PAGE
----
Paper merchant Ball and Doggett has launched Extract, a new paper made from recycled coffee cups, to highlight what it says is a global problem.

Extract is made in the UK by paper manufacturer G . F Smith, in partnership with specialist mill James Cropper’s CupCycling solution. Ninety per cent of the waste from each cup is turned into FSC-certified paper fibre, then the remaining 10 per cent, which is plastic, is used elsewhere.

According to Tony Bertrand, national marketing manager at Ball and Doggett, the initiative is part of the company’s commitment to reducing plastic consumption and its environmental impact.

“If we’re successful in inspiring a better awareness of waste and its impact on the environment, we’ll be able to discontinue Extract altogether,” said Bertrand.

About 2.7 million disposable coffee cups are consumed every day in Australia, with fewer than one in 400 being recycled. The polyethylene that prevents the cup from becoming soggy requires a special process to separate from the remaining plastic waste.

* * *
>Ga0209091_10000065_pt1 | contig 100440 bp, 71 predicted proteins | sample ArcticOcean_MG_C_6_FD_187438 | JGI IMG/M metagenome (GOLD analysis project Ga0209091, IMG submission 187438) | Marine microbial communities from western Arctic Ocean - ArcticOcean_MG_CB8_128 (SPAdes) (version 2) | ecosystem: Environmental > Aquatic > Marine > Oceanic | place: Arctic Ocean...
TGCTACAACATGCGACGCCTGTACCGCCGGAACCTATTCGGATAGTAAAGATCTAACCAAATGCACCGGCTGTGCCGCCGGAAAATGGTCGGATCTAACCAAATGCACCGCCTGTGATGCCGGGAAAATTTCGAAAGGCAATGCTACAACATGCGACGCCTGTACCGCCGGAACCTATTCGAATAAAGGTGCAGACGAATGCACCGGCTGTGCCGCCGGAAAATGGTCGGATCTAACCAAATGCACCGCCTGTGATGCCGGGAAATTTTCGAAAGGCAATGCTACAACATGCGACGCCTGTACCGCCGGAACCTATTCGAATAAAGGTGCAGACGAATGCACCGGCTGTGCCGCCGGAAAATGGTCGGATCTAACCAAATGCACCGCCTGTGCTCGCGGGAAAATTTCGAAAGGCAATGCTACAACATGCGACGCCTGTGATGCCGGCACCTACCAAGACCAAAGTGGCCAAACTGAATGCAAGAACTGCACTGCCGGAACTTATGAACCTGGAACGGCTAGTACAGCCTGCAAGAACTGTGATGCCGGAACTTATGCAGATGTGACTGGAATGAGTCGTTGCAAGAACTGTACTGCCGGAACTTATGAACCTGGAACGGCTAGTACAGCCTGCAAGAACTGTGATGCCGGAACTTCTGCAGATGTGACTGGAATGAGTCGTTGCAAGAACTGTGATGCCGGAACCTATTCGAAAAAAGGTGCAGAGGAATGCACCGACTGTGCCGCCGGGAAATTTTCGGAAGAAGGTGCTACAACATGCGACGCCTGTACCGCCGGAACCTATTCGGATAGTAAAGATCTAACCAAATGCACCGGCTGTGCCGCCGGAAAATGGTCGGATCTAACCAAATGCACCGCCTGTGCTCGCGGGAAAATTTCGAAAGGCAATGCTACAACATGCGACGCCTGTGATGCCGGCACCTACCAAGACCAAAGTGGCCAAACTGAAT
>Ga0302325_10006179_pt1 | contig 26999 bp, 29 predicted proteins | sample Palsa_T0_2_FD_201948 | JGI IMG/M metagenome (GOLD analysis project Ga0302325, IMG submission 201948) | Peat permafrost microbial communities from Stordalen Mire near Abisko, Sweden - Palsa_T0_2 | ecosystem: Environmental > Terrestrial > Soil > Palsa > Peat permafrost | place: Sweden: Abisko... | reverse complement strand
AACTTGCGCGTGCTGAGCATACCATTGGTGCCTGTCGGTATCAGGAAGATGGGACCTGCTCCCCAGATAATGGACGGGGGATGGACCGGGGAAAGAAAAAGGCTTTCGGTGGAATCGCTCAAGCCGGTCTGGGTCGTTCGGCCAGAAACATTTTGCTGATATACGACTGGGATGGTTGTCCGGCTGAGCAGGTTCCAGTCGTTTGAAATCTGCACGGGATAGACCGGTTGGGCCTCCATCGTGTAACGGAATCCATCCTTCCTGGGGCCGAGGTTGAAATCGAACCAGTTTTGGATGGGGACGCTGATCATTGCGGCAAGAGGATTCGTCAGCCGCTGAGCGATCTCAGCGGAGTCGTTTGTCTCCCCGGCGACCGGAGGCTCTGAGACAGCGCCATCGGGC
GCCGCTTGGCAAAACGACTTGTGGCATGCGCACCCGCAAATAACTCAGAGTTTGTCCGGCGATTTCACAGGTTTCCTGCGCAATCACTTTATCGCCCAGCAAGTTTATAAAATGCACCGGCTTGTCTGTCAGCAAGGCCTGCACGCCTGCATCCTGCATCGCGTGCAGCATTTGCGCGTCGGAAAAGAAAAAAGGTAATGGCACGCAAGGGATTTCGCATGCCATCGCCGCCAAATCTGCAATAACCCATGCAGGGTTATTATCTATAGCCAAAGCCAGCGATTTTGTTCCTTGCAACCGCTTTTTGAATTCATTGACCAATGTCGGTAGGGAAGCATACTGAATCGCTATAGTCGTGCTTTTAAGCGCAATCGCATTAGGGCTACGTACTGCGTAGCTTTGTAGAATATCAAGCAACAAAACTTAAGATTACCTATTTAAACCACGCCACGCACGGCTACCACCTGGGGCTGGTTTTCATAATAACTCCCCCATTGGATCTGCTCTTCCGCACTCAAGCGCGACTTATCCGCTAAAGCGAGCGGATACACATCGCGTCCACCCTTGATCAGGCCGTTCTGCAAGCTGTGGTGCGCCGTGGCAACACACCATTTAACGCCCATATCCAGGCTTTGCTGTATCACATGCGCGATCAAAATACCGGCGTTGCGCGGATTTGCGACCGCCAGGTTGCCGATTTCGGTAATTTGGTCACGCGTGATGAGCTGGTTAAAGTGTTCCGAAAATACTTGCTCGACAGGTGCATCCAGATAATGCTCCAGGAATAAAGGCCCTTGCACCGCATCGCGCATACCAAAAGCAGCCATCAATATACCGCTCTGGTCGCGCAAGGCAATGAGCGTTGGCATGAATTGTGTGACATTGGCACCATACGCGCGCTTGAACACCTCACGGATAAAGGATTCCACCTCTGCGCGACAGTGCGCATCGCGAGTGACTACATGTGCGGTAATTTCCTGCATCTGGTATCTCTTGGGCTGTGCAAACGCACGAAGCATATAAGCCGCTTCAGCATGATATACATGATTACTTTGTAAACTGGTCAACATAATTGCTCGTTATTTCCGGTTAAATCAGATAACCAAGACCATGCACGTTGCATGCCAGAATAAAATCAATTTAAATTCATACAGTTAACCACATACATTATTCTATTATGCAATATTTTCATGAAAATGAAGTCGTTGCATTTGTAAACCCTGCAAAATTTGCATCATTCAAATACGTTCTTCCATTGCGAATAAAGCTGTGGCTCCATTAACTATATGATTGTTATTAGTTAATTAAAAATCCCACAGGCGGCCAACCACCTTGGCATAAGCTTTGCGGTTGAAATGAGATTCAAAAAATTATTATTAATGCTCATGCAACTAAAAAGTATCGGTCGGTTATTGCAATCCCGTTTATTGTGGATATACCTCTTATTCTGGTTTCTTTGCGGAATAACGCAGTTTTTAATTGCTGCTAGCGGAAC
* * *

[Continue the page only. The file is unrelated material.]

John Haslam, joint managing director at G . F Smith, says Extract is just a small step towards solving the coffee cup issue, and more must still be done.

“Extract by itself is not the solution to the world’s coffee cup problem. Ultimately, smart design will create a sustainable solution to the challenge presented by coffee cups.

“It’s our combined way of meeting the challenge by creating something beautiful from nothing,” he said.

Food & Drink Business

Two South Australian produce and packaging businesses have developed a 100 per cent biodegradable compostable cucumber wrap.

Managing director of Australian Wine Research Institute Dr Dan Johnson is leaving to take up a position as Pro Vice Chancellor Research Innovation at Macquarie University. Brian Walsh is stepping down as Wine Australia chair.

Keytone Dairy will acquire Australian health and wellness brand Super Cubes for $726,000 plus an earn-out subject to performance milestones. This follows Keytone’s acquisition of Omniblend in June for $22.6 million.